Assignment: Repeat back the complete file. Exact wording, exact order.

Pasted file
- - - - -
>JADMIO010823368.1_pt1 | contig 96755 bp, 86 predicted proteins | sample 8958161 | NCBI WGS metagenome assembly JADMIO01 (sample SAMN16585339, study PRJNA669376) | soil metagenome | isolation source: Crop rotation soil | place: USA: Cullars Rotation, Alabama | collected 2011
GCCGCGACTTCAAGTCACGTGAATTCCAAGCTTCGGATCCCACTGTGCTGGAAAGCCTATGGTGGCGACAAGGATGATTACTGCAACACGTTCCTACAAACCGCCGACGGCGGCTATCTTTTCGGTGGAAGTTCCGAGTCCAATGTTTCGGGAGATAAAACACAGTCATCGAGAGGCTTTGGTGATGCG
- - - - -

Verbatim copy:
>JADMIO010823368.1_pt1 | contig 96755 bp, 86 predicted proteins | sample 8958161 | NCBI WGS metagenome assembly JADMIO01 (sample SAMN16585339, study PRJNA669376) | soil metagenome | isolation source: Crop rotation soil | place: USA: Cullars Rotation, Alabama | collected 2011
GCCGCGACTTCAAGTCACGTGAATTCCAAGCTTCGGATCCCACTGTGCTGGAAAGCCTATGGTGGCGACAAGGATGATTACTGCAACACGTTCCTACAAACCGCCGACGGCGGCTATCTTTTCGGTGGAAGTTCCGAGTCCAATGTTTCGGGAGATAAAACACAGTCATCGAGAGGCTTTGGTGATGCG